Floods in Northern Turkey Kill at Least 27, With Dozens Missing

Floods in Northern Turkey Kill at Least 27, With Dozens Missing

Floods in Northern Turkey Kill at Least 27, With Dozens Missing

Floods in Northern Turkey Kill at Least 27, With Dozens Missing

Flash floods in northern Turkey have killed at least 27 people, and left many other local residents missing and hundreds homeless, as rescue workers scrambled to evacuate those affected by the disaster and reach villages that had been cut off by the waters and lost power.

In the province of Kastamonu, at least nine people, including five young children, were still missing. Eight were from the same extended family in the town of Bozkurt, including four children.

Turkish authorities have yet to announce an exact number of missing. But accounts from residents of areas affected by the disaster suggest a far worse picture than the one portrayed in official statements.

“Thank God we managed to leave that house, but there are many people who couldn’t,” Sumeyra Ergin Felek, one resident, said in a video posted on Instagram. “There are many people under the ruins.”

The Turkish broadcaster NTV said that more than 100 people were unaccounted for, a figure officials neither denied nor confirmed.

Engin Altay, the deputy leader of the main opposition Republican People’s Party visited the area and said that the number of the missing was over 300.

“I came across dozens of people here looking for their relatives,” Mr. Altay said in televised remarks.

Video shared on social media showed bodies washed up on the coastline alongside tree branches and other debris caught up in the floodwaters.

“The number of casualties may increase,” said Hasan Baltaci, an opposition lawmaker who was in Bozkurt, which has a population of about 9,000.

“They recently pulled out a body from a grocery store, although it was supposed to have been evacuated,” Mr. Baltaci said.

The missing from the extended family in Bozkurt included 12-year-old twin girls and their grandparents, as well as two younger children and their two aunts, a relative, Fatih Karaalioglu, said by telephone.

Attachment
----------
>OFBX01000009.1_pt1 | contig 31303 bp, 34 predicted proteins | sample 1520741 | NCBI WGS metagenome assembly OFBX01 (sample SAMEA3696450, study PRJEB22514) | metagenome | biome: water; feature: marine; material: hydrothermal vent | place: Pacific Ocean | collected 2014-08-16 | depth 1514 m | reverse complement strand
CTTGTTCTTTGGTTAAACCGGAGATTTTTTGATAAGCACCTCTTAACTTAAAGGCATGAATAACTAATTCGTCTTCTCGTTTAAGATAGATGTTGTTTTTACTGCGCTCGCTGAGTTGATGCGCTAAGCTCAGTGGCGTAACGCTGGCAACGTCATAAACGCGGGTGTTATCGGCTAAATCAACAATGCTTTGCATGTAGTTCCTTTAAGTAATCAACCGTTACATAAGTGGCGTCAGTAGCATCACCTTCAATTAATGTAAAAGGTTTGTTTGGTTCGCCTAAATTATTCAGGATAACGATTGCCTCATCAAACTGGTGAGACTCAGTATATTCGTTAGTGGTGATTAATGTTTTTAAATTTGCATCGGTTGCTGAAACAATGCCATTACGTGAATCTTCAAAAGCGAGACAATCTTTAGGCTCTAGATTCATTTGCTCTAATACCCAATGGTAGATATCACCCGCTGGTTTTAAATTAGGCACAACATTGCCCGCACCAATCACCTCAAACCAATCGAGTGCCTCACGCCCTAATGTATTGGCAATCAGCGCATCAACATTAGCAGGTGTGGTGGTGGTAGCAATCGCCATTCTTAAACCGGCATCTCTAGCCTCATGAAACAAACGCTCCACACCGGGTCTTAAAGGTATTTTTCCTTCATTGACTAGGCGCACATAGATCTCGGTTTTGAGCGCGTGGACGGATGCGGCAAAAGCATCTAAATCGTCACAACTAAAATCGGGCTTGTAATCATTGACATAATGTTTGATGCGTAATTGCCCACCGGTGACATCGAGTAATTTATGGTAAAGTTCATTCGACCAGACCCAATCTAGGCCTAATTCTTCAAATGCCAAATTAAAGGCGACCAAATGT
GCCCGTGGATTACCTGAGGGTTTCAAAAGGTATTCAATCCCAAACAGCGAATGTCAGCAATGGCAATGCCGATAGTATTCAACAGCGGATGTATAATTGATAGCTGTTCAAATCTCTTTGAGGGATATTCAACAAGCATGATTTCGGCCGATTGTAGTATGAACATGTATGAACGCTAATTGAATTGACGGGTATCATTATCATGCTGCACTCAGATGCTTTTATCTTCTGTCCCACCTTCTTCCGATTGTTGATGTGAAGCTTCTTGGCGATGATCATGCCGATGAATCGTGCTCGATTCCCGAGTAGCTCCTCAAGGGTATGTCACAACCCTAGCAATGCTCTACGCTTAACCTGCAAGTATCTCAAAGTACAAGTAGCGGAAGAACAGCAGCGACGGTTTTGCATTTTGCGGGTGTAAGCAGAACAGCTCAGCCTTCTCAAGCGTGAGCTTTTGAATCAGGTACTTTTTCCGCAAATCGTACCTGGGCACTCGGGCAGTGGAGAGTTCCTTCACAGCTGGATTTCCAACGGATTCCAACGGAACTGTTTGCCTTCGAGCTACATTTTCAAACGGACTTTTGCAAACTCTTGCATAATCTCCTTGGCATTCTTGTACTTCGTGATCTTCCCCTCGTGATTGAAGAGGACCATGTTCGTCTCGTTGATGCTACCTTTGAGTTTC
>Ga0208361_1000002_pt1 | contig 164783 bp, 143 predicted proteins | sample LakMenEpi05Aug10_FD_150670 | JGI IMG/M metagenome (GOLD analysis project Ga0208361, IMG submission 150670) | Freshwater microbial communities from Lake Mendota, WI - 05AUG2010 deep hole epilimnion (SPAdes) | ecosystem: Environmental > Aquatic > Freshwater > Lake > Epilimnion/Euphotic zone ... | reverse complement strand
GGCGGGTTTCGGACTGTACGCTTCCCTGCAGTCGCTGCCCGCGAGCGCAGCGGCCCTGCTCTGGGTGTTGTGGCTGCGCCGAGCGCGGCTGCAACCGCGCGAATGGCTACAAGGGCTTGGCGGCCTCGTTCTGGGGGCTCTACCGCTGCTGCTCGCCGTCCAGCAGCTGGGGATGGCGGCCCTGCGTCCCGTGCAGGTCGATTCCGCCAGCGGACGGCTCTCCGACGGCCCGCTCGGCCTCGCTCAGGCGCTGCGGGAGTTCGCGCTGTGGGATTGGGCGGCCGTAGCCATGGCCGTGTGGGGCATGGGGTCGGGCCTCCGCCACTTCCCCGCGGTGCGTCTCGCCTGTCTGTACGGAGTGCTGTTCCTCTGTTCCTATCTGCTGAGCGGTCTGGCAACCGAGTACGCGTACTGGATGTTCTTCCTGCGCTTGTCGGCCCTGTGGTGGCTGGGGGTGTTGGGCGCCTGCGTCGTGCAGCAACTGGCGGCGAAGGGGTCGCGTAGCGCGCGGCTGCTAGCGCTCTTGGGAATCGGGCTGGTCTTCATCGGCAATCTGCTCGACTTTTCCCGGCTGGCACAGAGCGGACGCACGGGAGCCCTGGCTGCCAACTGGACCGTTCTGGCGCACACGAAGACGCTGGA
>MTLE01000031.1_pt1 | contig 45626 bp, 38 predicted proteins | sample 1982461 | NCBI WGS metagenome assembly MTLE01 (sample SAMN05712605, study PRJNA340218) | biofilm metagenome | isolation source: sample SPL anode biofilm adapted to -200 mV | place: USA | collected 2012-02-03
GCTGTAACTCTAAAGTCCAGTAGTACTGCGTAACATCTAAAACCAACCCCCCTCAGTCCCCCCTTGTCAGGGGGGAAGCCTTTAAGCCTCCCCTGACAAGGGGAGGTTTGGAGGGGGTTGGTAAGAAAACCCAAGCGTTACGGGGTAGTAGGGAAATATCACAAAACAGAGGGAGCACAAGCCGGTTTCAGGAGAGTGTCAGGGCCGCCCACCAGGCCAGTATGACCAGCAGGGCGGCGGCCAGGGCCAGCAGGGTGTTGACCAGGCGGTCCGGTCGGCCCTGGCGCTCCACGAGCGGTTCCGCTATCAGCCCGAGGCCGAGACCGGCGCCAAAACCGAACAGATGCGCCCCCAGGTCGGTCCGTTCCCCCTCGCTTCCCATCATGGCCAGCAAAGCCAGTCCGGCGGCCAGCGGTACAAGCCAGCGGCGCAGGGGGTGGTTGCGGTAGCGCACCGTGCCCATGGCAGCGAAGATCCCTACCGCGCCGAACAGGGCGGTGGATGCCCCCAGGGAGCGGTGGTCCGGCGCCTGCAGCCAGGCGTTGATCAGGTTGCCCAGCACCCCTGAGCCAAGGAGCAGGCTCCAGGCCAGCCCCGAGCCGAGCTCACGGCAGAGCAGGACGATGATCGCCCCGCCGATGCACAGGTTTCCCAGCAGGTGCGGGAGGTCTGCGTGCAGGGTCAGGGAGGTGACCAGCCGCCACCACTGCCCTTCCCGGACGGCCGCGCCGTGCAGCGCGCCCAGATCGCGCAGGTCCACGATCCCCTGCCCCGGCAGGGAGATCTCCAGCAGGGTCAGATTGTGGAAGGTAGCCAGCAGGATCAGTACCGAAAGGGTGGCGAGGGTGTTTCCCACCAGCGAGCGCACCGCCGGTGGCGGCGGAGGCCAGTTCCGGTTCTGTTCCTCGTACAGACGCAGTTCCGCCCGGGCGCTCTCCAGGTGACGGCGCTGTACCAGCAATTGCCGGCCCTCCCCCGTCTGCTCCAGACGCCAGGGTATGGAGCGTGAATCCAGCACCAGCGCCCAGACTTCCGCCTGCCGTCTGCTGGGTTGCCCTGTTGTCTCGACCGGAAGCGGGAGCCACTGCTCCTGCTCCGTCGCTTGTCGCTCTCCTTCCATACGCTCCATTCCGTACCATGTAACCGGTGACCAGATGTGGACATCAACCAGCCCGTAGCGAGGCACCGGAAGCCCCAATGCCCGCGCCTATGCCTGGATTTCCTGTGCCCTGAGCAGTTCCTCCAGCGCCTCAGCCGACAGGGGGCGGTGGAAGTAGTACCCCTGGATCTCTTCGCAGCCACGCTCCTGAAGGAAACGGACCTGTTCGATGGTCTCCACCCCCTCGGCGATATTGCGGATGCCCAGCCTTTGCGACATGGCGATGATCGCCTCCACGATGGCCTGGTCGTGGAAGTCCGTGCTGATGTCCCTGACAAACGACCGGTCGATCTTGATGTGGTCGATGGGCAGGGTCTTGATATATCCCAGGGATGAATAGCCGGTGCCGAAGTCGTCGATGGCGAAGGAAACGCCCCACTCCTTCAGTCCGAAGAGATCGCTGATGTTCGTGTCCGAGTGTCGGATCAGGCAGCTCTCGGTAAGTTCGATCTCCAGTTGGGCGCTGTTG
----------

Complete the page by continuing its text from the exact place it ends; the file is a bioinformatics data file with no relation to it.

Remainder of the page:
Arzu Yucel, the mother of the twins, said the family had only been warned to move their cars to higher ground as a precaution against flooding.

Ms. Yucel, speaking in a video interview to the Demiroren news agency, said she left the apartment block next to the Ezine river where the family has apartments on Wednesday to move the car. She became trapped by the rising waters and had to take shelter on the staircase of a nearby building.

For five hours, Ms. Yucel said, she was able to wave to her children on one of the balconies of the apartment block. But then the block collapsed.

“My eyes saw everything, we couldn’t do anything,” Ms. Yucel said.

“They told us to move the cars, not to save our lives,” she said. “I could have saved them.”

Ramazan Yucel, her husband, returning from Istanbul, arrived in the disaster area early on Thursday alongside some rescue workers, and after reaching the collapsed building by boat, worked fruitlessly to find survivors, said Mr. Karaalioglu, the relative.

“It is a meter-deep mud, and the Ezine still flows strongly,” he said, referring to the river, which he said had flooded more than 300 feet into the city.

Flooding is common in many of the Turkish cities adjacent to the Black Sea, partly because of the building of structures in river beds and the mismanagement of rivers that has narrowed natural channels, according to experts.

“It is extremely dangerous to open flood plains to construction. This is why the building in Bozkurt collapsed,” one geologist, Ramazan Demirtas, said in a tweet. “It is the humans who are guilty, narrowing down the river bed to 15 meters from 400, and opening it to construction,” he said in another tweet.




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